I make a really, really delicious caponata, albeit with fried eggplant... one of these days I'll have to give the oven-roasing method a shot.

                        1. re: linguafood

                          Either Bittman or McGee (I think) says to precook eggplant in the nicrowave to collapse the cell walls before frying to avoid the oil suckage up effect.

                          1. re: buttertart

                            For those without a microwave, freezing then thawing allso ruptures cell walls. Whenever there's spare real estate in the freezer I put a baggie or sliced onion in there - it's easy to pry off what I need and cooks faster right from the freezer than just-sliced.

                              1. re: greygarious

                                I actually do just that ... freeze vacuum bags of pre-chopped ratatouille vegetables. Thaw and toss in a pot ... or just toss in a pot frozen and stick the lid on. The texture is fabulous. For all other applications I almost always pre-salt.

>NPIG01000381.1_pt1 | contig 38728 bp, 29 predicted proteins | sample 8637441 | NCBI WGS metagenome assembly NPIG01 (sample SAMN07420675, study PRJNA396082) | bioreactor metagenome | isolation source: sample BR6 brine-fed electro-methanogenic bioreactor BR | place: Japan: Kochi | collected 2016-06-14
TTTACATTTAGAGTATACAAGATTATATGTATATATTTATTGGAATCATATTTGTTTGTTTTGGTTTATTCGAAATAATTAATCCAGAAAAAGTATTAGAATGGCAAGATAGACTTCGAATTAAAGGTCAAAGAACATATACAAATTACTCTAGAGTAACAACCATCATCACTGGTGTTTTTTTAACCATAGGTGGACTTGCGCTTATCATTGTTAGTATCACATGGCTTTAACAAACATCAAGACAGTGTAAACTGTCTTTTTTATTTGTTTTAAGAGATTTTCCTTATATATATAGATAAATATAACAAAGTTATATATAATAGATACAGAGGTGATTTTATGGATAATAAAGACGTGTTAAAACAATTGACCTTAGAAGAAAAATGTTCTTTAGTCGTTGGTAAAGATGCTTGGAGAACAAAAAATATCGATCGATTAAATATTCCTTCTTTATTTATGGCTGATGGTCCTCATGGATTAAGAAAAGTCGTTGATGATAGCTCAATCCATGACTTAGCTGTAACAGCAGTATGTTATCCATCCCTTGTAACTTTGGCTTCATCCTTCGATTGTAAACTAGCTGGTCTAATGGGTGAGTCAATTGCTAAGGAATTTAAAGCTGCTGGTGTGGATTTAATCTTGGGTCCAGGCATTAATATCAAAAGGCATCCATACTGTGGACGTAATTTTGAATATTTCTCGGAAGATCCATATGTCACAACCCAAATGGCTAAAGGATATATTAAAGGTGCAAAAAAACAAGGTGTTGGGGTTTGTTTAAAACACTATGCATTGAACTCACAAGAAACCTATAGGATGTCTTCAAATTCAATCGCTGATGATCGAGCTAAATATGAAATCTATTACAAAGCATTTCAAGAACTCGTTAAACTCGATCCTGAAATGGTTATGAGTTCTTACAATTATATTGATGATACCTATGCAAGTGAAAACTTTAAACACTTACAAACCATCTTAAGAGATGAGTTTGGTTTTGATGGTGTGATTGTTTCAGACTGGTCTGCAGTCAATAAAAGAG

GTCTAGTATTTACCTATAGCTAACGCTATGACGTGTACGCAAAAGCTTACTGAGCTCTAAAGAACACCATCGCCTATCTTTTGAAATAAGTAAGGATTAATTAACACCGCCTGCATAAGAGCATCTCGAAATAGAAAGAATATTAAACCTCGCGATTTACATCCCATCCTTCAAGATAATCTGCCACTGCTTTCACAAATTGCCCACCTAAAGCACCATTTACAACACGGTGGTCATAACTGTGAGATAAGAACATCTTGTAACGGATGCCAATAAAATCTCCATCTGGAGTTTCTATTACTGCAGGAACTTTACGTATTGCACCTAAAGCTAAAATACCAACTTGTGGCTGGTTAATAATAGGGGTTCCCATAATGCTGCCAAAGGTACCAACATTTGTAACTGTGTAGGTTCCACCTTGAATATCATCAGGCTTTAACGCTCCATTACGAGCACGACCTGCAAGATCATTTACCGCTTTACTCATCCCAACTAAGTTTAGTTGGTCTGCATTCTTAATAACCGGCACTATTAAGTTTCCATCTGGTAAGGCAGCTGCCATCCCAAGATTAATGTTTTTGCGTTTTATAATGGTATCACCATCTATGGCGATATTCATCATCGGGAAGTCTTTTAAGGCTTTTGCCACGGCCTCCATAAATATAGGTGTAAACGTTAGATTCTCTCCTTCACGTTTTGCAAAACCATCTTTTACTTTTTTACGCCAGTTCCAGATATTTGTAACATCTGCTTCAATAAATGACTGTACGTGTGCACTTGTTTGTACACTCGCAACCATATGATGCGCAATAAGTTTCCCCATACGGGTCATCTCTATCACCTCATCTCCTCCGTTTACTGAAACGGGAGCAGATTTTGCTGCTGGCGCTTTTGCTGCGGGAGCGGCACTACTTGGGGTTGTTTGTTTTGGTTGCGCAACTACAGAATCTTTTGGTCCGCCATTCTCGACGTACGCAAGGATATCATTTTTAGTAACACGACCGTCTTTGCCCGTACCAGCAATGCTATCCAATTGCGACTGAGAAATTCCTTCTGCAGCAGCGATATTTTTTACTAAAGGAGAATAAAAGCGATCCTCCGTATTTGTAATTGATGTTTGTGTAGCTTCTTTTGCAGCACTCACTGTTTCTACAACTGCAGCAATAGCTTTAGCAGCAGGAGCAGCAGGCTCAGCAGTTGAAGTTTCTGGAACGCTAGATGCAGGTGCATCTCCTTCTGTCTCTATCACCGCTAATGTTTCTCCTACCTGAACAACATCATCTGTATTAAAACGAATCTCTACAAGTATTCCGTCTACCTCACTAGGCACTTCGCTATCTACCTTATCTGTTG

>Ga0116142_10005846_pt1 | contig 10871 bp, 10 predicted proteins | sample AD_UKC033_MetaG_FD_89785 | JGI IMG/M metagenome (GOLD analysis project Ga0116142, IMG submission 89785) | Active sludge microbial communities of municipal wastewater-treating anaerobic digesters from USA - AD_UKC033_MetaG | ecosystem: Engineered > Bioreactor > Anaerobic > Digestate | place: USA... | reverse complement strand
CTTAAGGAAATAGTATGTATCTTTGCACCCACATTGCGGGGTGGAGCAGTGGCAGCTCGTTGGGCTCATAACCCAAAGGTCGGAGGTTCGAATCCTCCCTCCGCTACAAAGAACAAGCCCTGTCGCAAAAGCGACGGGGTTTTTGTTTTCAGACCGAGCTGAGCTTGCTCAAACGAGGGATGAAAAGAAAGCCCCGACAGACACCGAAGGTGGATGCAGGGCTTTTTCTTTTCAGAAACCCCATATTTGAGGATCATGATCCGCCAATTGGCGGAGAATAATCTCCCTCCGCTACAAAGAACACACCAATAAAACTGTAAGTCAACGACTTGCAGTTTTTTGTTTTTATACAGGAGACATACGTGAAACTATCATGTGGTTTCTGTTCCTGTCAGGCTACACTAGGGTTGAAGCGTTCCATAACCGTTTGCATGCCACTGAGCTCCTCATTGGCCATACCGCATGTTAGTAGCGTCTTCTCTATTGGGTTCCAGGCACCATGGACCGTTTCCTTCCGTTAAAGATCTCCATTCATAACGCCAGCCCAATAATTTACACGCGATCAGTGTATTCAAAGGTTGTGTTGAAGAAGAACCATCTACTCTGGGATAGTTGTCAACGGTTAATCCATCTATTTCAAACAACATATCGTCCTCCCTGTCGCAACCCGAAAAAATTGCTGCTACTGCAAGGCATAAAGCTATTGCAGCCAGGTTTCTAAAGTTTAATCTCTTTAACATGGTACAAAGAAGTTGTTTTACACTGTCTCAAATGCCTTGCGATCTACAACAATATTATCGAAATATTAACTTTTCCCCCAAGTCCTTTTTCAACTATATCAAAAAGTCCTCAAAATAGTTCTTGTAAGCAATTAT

Have you tried African eggplant? I haven't needed to salt them, but they're much denser/smaller celled than Japanese or orb eggplant. They make the best grilled eggplant Parmesan.

                                 
                  2. Use them for tempura.

                    Mash them and use them in meatballs, meatloaf or even hamburger meat.

                    Peel and eat them raw with some honey-mustard vinagrette.

                    3 Replies
                    1. re: ipsedixit

                      I'm not sure about tempura because of the grave danger of undercooking it -- but I was going to recommend eggplant "steak fries." Slice them into 3/4-inch batons, roll in graham cracker crumbs (really) and deep-fry till they're quite done. By the time you've done all that, you've pretty well negated all the positive attributes of the vegetable -- but dang if they aren't delicious.

                      1. re: dmd_kc

                        One way to avoid "undercooking" eggplants when making tempura is to blanch them beforehand. That said, I like a little crunch in my eggplant tempura ...

                      2. re: ipsedixit

                        Mashing them it meatballs... That is utter genius! That is definitely a priori on my "to-try" list.